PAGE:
Share Notes Dec 28th, 2023
CSA Share Notes:
Now that we’re mostly past the indulgent holidays, it’s time to nourish our bodies, and we’re here to help you do it. We’re so excited about some of the new crops we have ready for you this week:
This marks our first year of really good success at watermelon radishes. Every radish type we’ve grown has been simple and straightforward and thrived in our climate except for this one. But THIS year, we’ve got the most gorgeous, mild, hot-pink-centered radishes for you and we are delighted. Hope you are too.
Also the most incredible, humongous Purple Top Turnips (a true Southern heirloom. Enjoy our culinary heritage, as it’s so deliciously rich!) are ready this week. We’ve got the traditional preparation method outlined below.
Heads up: Even though the gregorian calendar says that Fall was technically over on December 21st, our fall garden still has several really good harvests coming. We’re deciding how to handle this for our members who might be ready to conclude their membership, as we’ve never had a fall season last past the first week of January. But for those who are excited for more and want to see this season through to its’ natural end, we’re going to have amazing stuff several times over the next couple of months. Watch your emails for opt-in and opt-out options coming soon.
Here’s this week’s vegetable line-up:
- Turnip – Purple Top (Southern heirloom!) for the Large and Regular shares. (a few regular shares received Scarlet Queen turnips, instead. Very similar to purple top) Cut off the greens, and sort and clean well. They’re very sandy. Chop up the greens into one inch ribbons, cube up the roots, dice an onion, mince some garlic, and chop up a couple strips of bacon. Cook the bacon, onion, garlic and a pinch of optional red pepper flakes together for a bit, till bacon is cooked, but not crispy. Add the chopped turnip roots and sautee about 5-7 minutes till fork tender, toss in the ribboned greens and add a few splashes of chicken stock. Cook till the greens are nice and tender. Salt and eat as is, or add a bit of hot sauce, or the hot-pepper-vinegar that you made this past summer which is the PERFECT topping to this dish.
- Hakurei turnip – for mini shares only. These are a salad turnip and are delicious raw, sliced on a salad, sandwich, or eaten in big crunchy bites.
- Watermelon Radish – Large and Regular. These are so gorgeous! They’ve got light greenish white exteriors and hot pink centers. They’re mild and amazing. Make your next salad beautiful!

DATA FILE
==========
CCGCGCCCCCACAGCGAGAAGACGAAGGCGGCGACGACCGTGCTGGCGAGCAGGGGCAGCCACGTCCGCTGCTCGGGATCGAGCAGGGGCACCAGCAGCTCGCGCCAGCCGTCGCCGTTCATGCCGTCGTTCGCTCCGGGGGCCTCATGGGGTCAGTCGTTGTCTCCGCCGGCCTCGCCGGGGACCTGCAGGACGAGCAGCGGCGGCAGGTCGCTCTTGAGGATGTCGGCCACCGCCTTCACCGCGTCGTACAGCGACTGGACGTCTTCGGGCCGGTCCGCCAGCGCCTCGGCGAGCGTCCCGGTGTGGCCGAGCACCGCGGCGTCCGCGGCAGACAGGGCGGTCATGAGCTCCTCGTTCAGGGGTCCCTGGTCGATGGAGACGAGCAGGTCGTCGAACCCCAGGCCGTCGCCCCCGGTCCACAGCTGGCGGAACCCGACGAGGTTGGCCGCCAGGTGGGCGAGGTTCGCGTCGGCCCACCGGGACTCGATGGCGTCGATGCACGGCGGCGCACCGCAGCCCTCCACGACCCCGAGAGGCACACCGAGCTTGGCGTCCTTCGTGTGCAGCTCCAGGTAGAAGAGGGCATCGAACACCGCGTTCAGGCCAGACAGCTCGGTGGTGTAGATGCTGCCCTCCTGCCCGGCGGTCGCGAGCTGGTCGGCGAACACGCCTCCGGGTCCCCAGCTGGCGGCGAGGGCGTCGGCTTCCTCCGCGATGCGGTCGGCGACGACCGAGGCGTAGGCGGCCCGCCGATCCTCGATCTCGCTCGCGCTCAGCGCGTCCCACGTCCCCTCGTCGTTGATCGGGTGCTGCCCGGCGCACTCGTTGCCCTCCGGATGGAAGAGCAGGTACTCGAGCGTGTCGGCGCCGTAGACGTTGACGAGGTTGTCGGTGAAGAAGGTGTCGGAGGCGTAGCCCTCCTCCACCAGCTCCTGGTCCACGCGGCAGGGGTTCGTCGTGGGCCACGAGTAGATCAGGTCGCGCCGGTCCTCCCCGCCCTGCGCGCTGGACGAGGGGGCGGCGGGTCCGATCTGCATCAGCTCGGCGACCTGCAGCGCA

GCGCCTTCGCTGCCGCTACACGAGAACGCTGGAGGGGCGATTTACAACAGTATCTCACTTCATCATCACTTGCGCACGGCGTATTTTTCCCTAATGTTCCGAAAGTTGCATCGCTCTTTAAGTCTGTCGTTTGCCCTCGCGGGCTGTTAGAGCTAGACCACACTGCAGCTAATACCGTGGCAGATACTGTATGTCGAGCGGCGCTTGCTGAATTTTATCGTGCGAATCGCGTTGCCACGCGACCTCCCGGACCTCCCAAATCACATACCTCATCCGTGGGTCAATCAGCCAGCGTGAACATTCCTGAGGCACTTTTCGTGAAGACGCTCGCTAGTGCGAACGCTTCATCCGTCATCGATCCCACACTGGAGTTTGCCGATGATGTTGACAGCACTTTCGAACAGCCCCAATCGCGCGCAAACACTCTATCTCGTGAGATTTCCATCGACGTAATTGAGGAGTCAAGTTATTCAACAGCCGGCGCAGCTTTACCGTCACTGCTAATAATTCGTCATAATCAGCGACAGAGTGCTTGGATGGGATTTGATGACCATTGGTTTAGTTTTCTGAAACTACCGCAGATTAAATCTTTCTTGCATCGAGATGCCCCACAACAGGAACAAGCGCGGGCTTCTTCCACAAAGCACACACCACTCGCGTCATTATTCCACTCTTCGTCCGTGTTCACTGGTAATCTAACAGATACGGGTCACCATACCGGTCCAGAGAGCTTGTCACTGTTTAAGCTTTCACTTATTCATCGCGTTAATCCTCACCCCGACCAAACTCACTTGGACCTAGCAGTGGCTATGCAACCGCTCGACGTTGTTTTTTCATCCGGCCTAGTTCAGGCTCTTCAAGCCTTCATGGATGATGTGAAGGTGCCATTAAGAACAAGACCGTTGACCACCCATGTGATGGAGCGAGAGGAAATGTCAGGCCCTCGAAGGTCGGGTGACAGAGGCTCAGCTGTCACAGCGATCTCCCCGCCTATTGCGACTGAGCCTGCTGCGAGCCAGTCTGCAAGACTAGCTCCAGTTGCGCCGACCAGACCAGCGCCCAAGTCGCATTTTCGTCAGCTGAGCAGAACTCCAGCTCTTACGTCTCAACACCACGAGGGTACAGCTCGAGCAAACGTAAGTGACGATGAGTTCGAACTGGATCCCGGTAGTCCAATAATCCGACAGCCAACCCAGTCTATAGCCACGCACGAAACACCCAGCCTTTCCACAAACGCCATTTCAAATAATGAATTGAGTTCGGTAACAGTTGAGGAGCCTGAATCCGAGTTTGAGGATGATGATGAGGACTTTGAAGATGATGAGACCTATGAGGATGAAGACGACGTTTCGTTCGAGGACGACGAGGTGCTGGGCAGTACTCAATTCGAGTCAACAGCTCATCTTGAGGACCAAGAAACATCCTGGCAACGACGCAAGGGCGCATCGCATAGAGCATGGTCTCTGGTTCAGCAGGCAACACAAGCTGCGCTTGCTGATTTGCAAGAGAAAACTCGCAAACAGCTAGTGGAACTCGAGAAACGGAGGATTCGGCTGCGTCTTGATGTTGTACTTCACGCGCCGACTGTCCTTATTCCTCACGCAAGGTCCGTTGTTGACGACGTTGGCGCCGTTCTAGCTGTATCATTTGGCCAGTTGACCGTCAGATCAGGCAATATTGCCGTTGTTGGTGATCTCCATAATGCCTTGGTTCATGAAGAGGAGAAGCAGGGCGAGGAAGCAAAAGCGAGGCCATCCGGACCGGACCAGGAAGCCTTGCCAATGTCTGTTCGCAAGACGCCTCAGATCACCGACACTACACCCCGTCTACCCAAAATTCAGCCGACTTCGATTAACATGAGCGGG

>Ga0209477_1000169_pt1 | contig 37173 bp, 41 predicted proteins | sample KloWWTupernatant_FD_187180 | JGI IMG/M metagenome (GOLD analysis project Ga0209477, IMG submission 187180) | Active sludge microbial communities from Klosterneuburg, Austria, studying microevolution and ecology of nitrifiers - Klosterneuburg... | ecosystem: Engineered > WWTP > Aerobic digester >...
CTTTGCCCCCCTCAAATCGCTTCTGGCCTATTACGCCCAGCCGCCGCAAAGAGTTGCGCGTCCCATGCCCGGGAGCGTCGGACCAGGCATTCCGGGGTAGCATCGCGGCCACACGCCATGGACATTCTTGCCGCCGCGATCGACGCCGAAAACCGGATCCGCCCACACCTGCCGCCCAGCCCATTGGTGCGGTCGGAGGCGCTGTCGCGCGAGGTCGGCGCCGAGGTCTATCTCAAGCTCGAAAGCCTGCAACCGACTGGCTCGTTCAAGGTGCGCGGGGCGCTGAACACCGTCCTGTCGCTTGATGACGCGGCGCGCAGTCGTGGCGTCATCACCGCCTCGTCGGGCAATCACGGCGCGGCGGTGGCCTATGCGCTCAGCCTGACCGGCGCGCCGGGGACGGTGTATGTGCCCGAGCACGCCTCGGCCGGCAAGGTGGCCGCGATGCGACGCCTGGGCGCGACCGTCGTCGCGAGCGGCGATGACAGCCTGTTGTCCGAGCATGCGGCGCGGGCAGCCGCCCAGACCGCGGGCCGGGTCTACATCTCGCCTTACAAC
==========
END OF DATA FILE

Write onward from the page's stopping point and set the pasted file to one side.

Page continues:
- French Breakfast Radish – Mini shares only. These are flavorful and crunchy. The greens are tender enough you can use them in a salad or mixed in with some cooking greens.
- Spicy Spring Mix – Large and Regular. This is a wonderful flavorful salad or braising green, with loads of interesting and beautiful Asian greens, offering a blend of textures and colors for a lively salad. Settle it down a bit by using it 50/50 with lettuce, spinach, or tender kale. Definitely top with sliced radishes.
- Arugula – Everyone gets this crop this week. Peppery and delicious. We like a good arugula salad with fruit, cheese, and toasted nuts along with a creamy balsamic.
- Kale – We’ve got gorgeous bunching greens this week. We have a couple of good kale recipes on the blog: roasted squash and kale salad, as well as kale pesto potato salad, but options abound online. This week the Large shares received Curly kale and Lacinato kale, Mini shares received curly kale.
- Cabbage – Large shares. This savoy leaved cabbage is sweet and tiny. Perfect to shred for a slaw, or to top loads of tacos and sandwiches, or to ferment a mini batch of kimchee. Some turnips or radishes would be the perfect addition!
- Collard – This crop went to the Regular shares this week. This green is excellent cooked as described in the Turnip blurb up top. That’s the proper southern way to do it. But it’ll work really well in any recipe that calls for Kale, too!
- Chard – This went only to the Regular shares this week. This variety is called Bright Lights. It’s closely related to spinach, so feel free to swap it in to a recipe that needs cooked spinach. Make a beef roast in your crock pot and toss in large-torn chard leaves for the last 30 min. to braise. It’s delicious. We also use ours in veggie egg scrambles, in quiches and frittatas, or sauteed and topped with parmesan and pine nuts.
Below are all the items we’re sharing with you today that were not grown by Red Moon Farm:
- Sweet Potatoes from Tony Philips, Grand Saline, TX. We’ve got the same wonderful sweet potato producer just a couple of miles from Red Moon Farm, Tony Phillips. He’s been in Sweet Potato cultivation for decades and uses no synthetic herbicides or pesticides. Additionally, he never uses post-harvest growth-inhibitors (endocrine disruptors) which you’ll find in regular grocery store tubers.
Veggie Storage tips:
- Everything wants to be washed well before cooking, but keep the dirt on till then, to prevent faster spoilage.
- Sever all roots from their tops -this keeps the roots from turning rubbery- and either discard the greens or save them for your braising pot or next batch of home-made stock.
- Leafy greens and bunched root crops want to be stored fairly dry and sealed up in a container/bag in the fridge.
- Sweet potatoes should be stored at room temperature.
We’d love to hear stories and recipes of your culinary adventures this week. Tag us on Instagram or Facebook, showing us how you’ve used your CSA share.
Your farmers, Jess & Justin